Surfacing by Margaret Atwood

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Keeping this one (fairly) short and sweet … maybe. Let me start off by saying that Margaret Atwood is a beautiful writer. Every sentence reads like poetry. This is the third book I’ve read by her (actually the fifth since one was a trilogy) and although I didn’t enjoy it—gasp—once again I’m captivated by her way with words. I guess it’s only natural for someone who’s been writing for decades. Go Margaret!
Now, onto the story and my disappointing review. To be fair, this is one of her earlier works and I don’t think it reflects on her more recent writings. In short, the novel is about a Canadian woman who’s father goes missing. She, her “boyfriend” and another couple (Anna and David) go visit her childhood home for a short while in hopes of finding him. There’s really not much else to tell! Spoiler alert: Her father is most likely dead, although she refuses to admit it. The entire story basically becomes her descent into madness—think Charlotte Perkins Gilman’sThe Yellow Wallpaper”. Her friends are assholes. The group’s stay seems like they’re on Spring Break in Mexico rather than supporting a friend in need. They show little to no concern for the unnamed main character from the very first page. No wonder she went nuts! Although, one could argue that she was nuts to begin with as she is an absolutely unreliable narrator. Her backstory of leaving her husband and child drastically changes to being part of an affair which forced her to have an abortion. Two very different things here!

One of the recurring themes in Surfacing is how the men mentally abuse and objectify women. David is a detestable womanizer who not only demands that his wife wear makeup everyday (what a *YOUKNOWWHAT*) but also tries to sleep with the narrator. Joe is a complete tool who randomly proposes to our narrator despite the absence of any verbalized love between them in the time that they have been together. He does this also despite the fact that he has no reason for wanting to marry her other than “it makes sense.” Atwood is definitely speaking to the despicable way women are viewed and treated in society. This is something our narrator picks up on as well. She sees how love and marriage are simply words and procedures, the women merely fixtures in their relationships without being valued as equals. It contributes to her later madness when she chooses to live like an animal (literally) rather than to conform to society’s accepted position for women. In this way, she can become a part of the society in which she felt alienated from before—except this time, on her terms.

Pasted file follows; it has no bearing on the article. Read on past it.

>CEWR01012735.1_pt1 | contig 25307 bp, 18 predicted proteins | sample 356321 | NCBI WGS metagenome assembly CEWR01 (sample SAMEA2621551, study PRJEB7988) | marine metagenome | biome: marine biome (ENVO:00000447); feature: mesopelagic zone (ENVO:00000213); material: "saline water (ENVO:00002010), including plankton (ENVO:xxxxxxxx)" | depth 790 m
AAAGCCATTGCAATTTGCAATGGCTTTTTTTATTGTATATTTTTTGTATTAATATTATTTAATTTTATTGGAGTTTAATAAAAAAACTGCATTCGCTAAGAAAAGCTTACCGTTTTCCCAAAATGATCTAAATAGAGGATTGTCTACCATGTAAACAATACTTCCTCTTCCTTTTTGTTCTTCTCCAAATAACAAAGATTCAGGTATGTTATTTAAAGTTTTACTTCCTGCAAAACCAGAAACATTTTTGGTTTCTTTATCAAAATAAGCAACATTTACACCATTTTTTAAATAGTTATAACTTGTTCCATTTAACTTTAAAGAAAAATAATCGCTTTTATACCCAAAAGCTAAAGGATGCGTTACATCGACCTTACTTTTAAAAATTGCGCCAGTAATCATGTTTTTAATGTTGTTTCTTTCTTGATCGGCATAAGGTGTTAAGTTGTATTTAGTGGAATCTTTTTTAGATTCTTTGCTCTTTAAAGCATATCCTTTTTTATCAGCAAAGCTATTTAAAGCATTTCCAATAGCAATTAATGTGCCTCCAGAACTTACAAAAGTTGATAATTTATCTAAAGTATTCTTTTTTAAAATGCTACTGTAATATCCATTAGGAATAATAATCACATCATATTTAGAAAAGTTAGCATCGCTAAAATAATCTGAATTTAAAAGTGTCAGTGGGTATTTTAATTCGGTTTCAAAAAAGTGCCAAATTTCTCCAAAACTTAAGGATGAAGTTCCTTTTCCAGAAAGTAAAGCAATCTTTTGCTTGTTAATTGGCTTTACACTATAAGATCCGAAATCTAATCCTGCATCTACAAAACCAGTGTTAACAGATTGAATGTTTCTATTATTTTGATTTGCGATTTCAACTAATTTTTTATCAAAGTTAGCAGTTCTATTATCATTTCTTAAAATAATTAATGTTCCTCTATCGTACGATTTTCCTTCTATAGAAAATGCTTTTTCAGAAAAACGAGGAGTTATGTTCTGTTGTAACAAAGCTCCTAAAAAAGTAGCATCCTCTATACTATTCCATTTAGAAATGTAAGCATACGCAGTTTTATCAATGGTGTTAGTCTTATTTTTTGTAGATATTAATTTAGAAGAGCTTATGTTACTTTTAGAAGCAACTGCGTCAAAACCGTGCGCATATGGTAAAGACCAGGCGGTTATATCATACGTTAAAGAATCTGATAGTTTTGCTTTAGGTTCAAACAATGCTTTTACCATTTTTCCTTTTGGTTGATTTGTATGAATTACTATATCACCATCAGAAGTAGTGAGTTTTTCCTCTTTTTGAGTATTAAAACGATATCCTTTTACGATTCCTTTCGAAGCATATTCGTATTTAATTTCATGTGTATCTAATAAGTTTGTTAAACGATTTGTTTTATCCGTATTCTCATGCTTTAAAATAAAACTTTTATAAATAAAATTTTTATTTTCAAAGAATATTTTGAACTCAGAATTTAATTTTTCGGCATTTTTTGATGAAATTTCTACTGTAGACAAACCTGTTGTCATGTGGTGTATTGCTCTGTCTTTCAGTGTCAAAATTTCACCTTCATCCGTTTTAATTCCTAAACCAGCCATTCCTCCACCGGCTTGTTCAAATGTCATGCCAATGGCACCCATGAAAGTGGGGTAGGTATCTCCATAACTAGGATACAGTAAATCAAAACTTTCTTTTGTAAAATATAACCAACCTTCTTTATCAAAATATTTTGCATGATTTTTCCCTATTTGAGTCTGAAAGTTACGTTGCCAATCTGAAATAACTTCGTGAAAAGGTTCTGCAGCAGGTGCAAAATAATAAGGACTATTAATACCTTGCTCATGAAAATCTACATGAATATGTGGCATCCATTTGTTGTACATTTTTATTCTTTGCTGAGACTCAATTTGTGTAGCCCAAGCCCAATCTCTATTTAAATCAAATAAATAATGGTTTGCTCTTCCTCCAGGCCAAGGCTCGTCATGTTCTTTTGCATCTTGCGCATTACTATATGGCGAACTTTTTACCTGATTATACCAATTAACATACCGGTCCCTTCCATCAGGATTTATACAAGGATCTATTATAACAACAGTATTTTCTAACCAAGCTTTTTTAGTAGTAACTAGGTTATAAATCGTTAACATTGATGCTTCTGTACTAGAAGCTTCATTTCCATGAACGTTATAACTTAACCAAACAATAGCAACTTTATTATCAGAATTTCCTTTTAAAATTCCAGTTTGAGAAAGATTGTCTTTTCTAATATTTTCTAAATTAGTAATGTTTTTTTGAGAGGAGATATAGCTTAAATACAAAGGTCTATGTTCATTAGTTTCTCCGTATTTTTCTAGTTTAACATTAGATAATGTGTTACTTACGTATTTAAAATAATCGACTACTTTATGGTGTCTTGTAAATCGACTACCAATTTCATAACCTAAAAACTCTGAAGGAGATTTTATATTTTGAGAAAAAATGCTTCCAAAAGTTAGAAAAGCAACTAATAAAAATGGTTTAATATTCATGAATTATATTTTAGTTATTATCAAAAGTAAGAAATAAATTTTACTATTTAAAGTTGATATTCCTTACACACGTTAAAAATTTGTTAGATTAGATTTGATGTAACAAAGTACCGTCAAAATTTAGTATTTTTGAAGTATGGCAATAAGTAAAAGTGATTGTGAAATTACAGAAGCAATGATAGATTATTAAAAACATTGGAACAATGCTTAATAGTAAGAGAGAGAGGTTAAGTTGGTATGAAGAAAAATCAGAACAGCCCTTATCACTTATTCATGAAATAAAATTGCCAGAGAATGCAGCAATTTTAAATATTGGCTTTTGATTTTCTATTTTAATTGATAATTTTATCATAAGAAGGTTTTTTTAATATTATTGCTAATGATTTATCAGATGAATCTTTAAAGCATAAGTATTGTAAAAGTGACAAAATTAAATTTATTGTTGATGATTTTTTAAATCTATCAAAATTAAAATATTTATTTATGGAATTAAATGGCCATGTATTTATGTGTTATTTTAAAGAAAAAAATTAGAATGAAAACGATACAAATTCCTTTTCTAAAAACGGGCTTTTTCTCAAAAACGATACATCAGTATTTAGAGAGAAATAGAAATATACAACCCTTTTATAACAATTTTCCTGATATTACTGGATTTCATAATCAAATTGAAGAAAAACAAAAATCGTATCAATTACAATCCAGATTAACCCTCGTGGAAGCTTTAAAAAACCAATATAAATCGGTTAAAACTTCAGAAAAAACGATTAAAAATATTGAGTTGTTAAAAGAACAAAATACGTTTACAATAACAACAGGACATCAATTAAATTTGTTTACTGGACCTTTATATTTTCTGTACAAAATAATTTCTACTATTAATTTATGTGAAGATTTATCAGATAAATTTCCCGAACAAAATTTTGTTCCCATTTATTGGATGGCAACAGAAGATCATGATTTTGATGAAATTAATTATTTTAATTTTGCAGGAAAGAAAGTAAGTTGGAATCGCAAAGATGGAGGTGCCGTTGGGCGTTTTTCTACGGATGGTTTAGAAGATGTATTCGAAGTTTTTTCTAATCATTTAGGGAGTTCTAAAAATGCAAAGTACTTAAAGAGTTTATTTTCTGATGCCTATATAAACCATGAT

Overall, this was an interesting read, but definitely not my favorite (despite the lovely writing). I know if I truly liked it, I would take the time to watch and compare the 1981 film version. I have zero intention or desire to do so. =/

On a side note, I was a huge fan of Atwood’s more recent (2004ish?) Maddaddam trilogy and HIGHLY recommend that instead. If you’re into the post-apocalyptic thing, it is definitely entertaining and very unlike any other work in its genre. I couldn’t put it down. As a bonus, HBO is rumored to have picked it up for a series. :: cue squeals of delight ::

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